Posted by: bridget | 11 April 2007

Texas Futile-Care Law Backfires

Several years back, disability and life advocates in Texas lobbied to change the state laws regarding treatment of “futile” patients. Formerly, doctors would be able to unilaterally terminate treatment if a hospital determined that continued care would not benefit the patient. The resulting law (Texas Advance Directives Act), signed by then-Governor George W. Bush, gives a family ten days to arrange a transfer of care if a hospital declares a patient to be “medically futilie.” If no transfer is arranged, the hospital may terminate care, even when it would result in the death of the patient. While the changed law is certainly an improvement over its Draconian predecessor, it does not go far enough in protecting vulnerable patients and their families; Texans did not realise that ten days was not sufficient time to arrange for a transfer of care. Several other states allow a hospital to declare that continued care would not be beneficial, but do not allow them to terminate care until authorised by the family.

The parents of a 17-month-old boy on life support are now challenging the law. The hospital that is treating their son declared such treatment to be futile, which triggered the 10-day deadline. The Gonzales family was unable to find a facility that would treat their son during that time and are fighting to prevent the hospital from withdrawing treatment.

Michael Regier, senior vice president for legal affairs of the Seton Family of Hospitals, which includes Children’s Hospital, said the child’s condition continues to deteriorate although he has not met the criteria to be declared brain dead. He said the hospital has contacted 31 facilities “without any single indication of interest in taking the transfer.”

The fact that this child is not brain-dead, nor even persistently vegetative, and may lose life support is simply appalling. We know that he is not brain-dead, although his condition is worsening. It is quite likely that other hospitals are reluctant to take him because of the financial loss; if he receives care under state aid or a private insurance company that balks at paying such astronomical bills, this kid is a huge loss for a hospital.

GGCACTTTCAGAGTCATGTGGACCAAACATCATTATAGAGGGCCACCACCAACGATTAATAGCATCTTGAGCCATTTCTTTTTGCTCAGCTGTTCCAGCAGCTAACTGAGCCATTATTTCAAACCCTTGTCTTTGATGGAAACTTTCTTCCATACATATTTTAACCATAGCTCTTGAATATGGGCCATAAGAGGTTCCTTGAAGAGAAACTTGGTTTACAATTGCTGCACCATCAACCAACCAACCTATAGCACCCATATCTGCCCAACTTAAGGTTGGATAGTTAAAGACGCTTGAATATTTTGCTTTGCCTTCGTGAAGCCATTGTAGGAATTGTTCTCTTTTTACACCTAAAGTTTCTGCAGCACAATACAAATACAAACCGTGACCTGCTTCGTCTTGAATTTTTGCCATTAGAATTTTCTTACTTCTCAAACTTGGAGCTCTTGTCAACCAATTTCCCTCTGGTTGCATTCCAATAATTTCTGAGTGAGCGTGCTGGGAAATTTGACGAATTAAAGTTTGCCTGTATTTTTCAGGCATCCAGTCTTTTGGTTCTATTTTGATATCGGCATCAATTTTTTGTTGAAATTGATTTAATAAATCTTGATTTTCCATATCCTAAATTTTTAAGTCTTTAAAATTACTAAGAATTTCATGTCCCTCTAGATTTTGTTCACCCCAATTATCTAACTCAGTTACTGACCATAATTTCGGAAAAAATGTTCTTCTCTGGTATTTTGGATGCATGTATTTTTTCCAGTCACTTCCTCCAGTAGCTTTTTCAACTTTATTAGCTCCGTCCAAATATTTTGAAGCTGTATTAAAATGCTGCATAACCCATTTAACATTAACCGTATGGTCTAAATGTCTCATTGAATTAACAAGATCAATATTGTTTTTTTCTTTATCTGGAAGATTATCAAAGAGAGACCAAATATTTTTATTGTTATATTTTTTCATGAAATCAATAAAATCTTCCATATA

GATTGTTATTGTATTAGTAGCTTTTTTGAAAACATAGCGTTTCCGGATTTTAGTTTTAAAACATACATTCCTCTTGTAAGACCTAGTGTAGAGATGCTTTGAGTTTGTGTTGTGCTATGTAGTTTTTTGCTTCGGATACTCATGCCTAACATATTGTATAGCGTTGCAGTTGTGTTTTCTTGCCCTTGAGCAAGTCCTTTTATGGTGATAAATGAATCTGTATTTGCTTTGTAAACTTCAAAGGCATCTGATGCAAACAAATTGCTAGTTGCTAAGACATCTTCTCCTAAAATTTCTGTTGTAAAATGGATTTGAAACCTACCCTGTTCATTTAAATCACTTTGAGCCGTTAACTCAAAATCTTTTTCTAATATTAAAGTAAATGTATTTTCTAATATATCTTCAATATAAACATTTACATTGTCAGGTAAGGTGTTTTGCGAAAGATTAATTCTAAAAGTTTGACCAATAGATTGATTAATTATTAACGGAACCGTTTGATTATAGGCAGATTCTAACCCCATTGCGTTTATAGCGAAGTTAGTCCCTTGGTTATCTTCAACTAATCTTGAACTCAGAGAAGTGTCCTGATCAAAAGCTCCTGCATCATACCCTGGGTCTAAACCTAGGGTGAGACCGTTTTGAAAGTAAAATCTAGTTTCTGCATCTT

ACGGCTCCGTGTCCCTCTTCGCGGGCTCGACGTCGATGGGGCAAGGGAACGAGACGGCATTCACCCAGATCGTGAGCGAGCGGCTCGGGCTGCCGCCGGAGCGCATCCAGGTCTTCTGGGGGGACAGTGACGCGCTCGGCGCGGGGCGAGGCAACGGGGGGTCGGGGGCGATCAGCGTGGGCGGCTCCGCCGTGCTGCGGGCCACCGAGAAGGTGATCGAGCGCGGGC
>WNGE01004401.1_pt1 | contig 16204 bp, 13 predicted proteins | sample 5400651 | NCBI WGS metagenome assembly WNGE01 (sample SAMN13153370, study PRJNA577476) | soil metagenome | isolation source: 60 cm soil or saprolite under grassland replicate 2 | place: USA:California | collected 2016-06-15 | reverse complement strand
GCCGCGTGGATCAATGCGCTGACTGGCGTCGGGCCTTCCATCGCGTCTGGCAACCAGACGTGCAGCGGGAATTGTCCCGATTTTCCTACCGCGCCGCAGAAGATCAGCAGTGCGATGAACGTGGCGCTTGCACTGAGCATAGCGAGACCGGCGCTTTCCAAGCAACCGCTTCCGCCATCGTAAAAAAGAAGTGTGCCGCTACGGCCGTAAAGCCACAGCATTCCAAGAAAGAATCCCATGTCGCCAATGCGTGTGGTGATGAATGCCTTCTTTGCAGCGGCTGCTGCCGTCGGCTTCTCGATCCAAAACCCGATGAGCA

Certainly, there are quality of life issues to consider. This pachyderm would not want to be on life support after she ceased being her (sarcastic, cynical) self. Yet, it is undeniable that the continuation of life support is a spiritual and emotional decision – i.e. one that is not in the province of medicine. Medicine may render a prediction about or an opinion on certain treatments, but may not determine whether life is worthwhile. (This is the conservative flip side to Wytammic’s post on doctors who refused to artificially inseminate a lesbian.)

In the case of artificial insemination, a physician’s refusal to perform the requested procedure will have no long-term effect on the patient: she is free to seek another, willing doctor and have her children that way. Here, however, the decision of a group of doctors is quite permanent. There should be more protection against the caprice of decisions that cannot be reversed and have incredible consequences than against those decisions which have little or no ultimate effect on a person’s health or life.

Update: A Texas judge has issued a temporary restraining order which will prevent the hospital from cutting off Emilio’s life support until his parents can find another home for him or a full determination is made in trial. Kudos to the attorneys at Alliance Defense Fund who are fighting for the family. Thanks, Tammi, for the link.



  1. Hi Bridget,

    This Texas law makes me sick. Not trying to open a whole new can of worms here, but I can imagine with a little research, one might discover that organ donation/transplant groups are behind such laws.